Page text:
The anti-angiogenic effect of sinomenine

T. W. Kok, Patrick Y K YUE, Nai Ki MAK, T. P.D. Fan, L. Liu, Ricky N S WONG*

*Corresponding author for this work

Research output: Contribution to journalJournal articlepeer-review

93 Citations (Scopus)


Sinomenine is an alkaloid extracted from the Chinese medicinal plant, Sinomenium acutum, which has been utilized to treat rheumatoid arthritis (RA) in China for over 2000 years. Sinomenine has been shown to mediate a wide range of pharmacological actions which includes anti-inflammatory and anti-rheumatic effects. RA has been classified as a chronic immune-mediated disease that exhibits overlapping manifestation of inflammatory, abnormal cellular and hormonal immune responses with synovial hyperplasia. Since, angiogenesis is recognized to play a critical role in the development of RA and anti-angiogenic therapy has been proposed as a new therapeutic strategy for treatment of RA, we would like to see if sinomenine possesses anti-angiogenic property. In this study, sinomenine inhibited bFGF-induced proliferation of human umbilical vein endothelial cells (HUVEC) and arrested its cell cycle in G1 phase. Sinomenine disrupted tube formation of HUVEC on Matrigel and suppressed the chemotaxis of HUVEC. In addition, sinomenine reduced neovascularization in Matrigel plug assay as well as microvascular outgrowth in rat aorta ring sprouting assay. These results suggest that sinomenine inhibited bFGF-induced angiogenesis in vitro and in vivo. As the leukocytes-endothelial adhesive interactions also play an important role in inflammation, we found that sinomenine reduced the transmigration of granulocytic differentiated HL60 cells across IL-1β activated HUVEC monolayer. Therefore, the inhibition of leukocytes migration across blood vessel walls and the anti-angiogenic effect of sinomenine may contribute towards its therapeutic mechanisms in alleviating the pathogenesis of RA.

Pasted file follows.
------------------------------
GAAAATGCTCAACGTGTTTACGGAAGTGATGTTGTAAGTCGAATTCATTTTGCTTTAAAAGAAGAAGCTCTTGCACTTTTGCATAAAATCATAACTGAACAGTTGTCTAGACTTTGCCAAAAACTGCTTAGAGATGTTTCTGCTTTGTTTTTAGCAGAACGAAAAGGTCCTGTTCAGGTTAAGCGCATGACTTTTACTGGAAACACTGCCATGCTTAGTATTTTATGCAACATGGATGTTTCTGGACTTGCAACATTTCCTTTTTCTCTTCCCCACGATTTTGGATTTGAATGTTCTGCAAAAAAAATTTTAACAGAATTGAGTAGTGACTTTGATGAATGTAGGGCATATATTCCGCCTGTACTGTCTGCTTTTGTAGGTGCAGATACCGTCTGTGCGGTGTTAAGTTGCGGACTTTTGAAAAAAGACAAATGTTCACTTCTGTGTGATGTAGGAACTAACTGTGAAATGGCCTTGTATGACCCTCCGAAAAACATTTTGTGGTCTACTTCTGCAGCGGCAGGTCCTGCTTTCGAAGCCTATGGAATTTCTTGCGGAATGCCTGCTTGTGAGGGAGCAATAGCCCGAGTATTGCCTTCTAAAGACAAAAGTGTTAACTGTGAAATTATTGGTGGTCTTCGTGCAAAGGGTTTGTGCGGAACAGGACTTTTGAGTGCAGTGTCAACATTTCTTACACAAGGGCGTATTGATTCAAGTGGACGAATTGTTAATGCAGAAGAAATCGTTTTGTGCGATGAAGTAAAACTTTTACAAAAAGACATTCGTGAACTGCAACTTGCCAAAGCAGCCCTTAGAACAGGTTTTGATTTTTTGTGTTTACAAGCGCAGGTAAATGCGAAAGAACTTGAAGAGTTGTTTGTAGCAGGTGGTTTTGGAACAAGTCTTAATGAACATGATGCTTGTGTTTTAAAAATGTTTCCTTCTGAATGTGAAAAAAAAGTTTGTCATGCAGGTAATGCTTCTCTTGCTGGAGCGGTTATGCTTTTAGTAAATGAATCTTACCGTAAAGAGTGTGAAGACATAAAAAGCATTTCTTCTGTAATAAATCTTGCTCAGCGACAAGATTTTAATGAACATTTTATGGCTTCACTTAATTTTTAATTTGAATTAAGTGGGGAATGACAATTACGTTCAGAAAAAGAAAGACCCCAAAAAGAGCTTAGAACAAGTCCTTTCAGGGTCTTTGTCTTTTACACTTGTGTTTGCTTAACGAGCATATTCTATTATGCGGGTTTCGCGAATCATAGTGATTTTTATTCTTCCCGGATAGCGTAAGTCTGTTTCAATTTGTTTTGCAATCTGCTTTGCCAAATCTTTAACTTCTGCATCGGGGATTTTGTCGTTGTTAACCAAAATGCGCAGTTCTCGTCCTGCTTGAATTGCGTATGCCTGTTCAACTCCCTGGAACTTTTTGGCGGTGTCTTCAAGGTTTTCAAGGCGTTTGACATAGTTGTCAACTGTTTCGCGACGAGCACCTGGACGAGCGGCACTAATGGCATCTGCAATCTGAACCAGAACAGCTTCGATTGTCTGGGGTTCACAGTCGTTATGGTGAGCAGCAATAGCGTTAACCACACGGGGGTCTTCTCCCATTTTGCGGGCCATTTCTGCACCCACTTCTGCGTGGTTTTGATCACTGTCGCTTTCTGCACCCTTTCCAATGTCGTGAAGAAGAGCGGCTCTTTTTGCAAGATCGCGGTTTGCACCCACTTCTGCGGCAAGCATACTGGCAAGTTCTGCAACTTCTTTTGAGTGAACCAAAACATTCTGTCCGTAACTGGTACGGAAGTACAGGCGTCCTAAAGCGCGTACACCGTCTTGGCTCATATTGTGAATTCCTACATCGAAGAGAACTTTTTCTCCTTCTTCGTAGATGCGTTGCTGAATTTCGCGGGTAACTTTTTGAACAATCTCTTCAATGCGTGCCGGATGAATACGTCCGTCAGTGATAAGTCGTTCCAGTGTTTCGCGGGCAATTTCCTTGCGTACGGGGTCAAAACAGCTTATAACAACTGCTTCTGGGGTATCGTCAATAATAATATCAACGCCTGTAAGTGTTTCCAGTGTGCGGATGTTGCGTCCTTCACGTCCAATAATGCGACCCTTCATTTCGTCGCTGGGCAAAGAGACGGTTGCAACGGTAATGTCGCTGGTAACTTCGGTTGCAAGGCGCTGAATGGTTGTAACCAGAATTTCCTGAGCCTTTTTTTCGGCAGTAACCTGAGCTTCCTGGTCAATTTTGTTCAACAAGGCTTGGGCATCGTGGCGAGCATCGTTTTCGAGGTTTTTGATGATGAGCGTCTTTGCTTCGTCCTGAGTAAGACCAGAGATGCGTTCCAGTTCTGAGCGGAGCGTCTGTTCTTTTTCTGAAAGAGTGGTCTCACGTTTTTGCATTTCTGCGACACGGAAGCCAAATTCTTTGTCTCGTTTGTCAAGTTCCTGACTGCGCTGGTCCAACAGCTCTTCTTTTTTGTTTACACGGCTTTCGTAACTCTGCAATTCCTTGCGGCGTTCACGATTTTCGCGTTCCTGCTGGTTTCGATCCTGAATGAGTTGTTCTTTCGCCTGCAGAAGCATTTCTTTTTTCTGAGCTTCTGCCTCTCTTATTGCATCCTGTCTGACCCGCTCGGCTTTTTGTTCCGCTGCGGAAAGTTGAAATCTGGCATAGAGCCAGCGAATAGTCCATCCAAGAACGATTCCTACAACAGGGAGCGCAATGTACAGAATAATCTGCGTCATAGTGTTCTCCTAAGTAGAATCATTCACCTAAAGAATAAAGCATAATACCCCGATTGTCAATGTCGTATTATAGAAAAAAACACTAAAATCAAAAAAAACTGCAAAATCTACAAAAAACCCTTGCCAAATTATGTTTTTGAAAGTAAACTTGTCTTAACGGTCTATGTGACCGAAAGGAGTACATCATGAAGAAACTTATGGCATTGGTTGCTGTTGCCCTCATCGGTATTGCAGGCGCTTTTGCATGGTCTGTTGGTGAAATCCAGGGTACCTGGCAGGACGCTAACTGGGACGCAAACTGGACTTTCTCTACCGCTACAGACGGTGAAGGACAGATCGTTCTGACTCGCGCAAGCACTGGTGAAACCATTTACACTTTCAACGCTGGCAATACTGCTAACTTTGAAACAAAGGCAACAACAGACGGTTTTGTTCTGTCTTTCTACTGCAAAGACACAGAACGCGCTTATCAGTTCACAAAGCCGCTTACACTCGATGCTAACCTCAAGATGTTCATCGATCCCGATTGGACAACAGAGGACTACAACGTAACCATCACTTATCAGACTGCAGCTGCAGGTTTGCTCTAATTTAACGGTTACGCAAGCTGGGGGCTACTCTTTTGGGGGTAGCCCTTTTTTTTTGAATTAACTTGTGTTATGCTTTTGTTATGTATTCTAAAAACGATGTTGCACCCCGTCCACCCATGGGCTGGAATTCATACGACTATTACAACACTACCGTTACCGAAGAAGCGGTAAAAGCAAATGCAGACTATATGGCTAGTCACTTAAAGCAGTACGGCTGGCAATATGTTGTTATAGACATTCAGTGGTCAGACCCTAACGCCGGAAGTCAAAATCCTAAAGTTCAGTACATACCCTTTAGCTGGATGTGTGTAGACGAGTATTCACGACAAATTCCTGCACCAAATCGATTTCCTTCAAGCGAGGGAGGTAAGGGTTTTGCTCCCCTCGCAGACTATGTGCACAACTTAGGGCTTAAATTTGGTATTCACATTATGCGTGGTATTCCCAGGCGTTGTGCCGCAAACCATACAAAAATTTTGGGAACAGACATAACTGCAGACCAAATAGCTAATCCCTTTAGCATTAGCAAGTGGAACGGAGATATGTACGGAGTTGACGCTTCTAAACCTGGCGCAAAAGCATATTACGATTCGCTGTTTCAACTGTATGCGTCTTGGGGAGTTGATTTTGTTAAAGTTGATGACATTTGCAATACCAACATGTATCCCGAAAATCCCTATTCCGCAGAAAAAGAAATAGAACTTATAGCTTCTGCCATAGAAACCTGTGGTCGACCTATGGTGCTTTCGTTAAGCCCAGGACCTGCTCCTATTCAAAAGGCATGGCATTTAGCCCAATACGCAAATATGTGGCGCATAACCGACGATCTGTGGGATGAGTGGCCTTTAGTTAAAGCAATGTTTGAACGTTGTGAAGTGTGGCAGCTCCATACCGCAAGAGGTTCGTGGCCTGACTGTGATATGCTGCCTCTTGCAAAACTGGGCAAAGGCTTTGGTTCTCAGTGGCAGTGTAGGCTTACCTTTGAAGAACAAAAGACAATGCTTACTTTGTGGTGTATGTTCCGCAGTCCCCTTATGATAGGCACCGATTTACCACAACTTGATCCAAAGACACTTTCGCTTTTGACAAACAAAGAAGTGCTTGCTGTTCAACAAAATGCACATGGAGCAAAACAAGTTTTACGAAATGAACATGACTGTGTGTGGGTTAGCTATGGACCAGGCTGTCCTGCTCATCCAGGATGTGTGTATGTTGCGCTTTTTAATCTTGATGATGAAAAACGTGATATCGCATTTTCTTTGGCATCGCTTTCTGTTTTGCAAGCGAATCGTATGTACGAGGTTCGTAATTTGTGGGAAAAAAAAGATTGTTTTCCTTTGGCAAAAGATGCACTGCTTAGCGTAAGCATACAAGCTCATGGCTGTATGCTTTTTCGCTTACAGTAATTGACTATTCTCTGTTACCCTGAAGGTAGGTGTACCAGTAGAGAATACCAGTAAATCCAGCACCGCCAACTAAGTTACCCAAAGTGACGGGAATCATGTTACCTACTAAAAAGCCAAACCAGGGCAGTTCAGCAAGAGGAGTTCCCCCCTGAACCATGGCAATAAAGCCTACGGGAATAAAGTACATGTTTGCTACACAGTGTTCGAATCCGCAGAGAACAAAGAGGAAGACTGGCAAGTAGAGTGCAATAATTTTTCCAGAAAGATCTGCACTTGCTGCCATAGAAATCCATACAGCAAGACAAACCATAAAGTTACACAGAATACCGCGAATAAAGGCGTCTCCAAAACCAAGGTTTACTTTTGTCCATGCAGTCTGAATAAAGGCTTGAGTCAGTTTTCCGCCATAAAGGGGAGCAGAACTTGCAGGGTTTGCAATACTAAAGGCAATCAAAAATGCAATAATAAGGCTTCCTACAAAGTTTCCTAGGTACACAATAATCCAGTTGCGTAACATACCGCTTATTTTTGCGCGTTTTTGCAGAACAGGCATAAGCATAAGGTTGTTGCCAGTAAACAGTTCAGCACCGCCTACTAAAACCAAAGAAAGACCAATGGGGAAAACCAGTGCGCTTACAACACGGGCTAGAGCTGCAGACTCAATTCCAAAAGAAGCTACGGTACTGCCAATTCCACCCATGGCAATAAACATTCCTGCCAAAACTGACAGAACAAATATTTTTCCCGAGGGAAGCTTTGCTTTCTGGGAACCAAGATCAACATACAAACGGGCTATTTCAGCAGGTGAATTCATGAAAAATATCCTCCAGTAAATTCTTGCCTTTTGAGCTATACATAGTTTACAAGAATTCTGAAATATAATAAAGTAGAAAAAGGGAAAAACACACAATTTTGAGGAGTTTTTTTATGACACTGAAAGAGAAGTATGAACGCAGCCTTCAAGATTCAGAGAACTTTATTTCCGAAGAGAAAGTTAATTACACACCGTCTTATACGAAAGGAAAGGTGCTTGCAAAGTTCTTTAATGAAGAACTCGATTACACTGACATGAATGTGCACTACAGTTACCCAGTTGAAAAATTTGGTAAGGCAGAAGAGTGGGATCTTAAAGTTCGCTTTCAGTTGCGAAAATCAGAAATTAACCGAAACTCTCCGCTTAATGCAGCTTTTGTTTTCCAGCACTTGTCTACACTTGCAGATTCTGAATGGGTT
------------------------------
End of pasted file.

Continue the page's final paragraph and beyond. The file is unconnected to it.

Original languageEnglish
Pages (from-to)3-12
Number of pages10
Issue number1
Publication statusPublished - Mar 2005

Scopus Subject Areas

  • Physiology
  • Clinical Biochemistry
  • Cancer Research

User-Defined Keywords

  • Rheumatoid arthritis and anti-angiogenesis
  • Sinomenine
  • Sinomenium acutum


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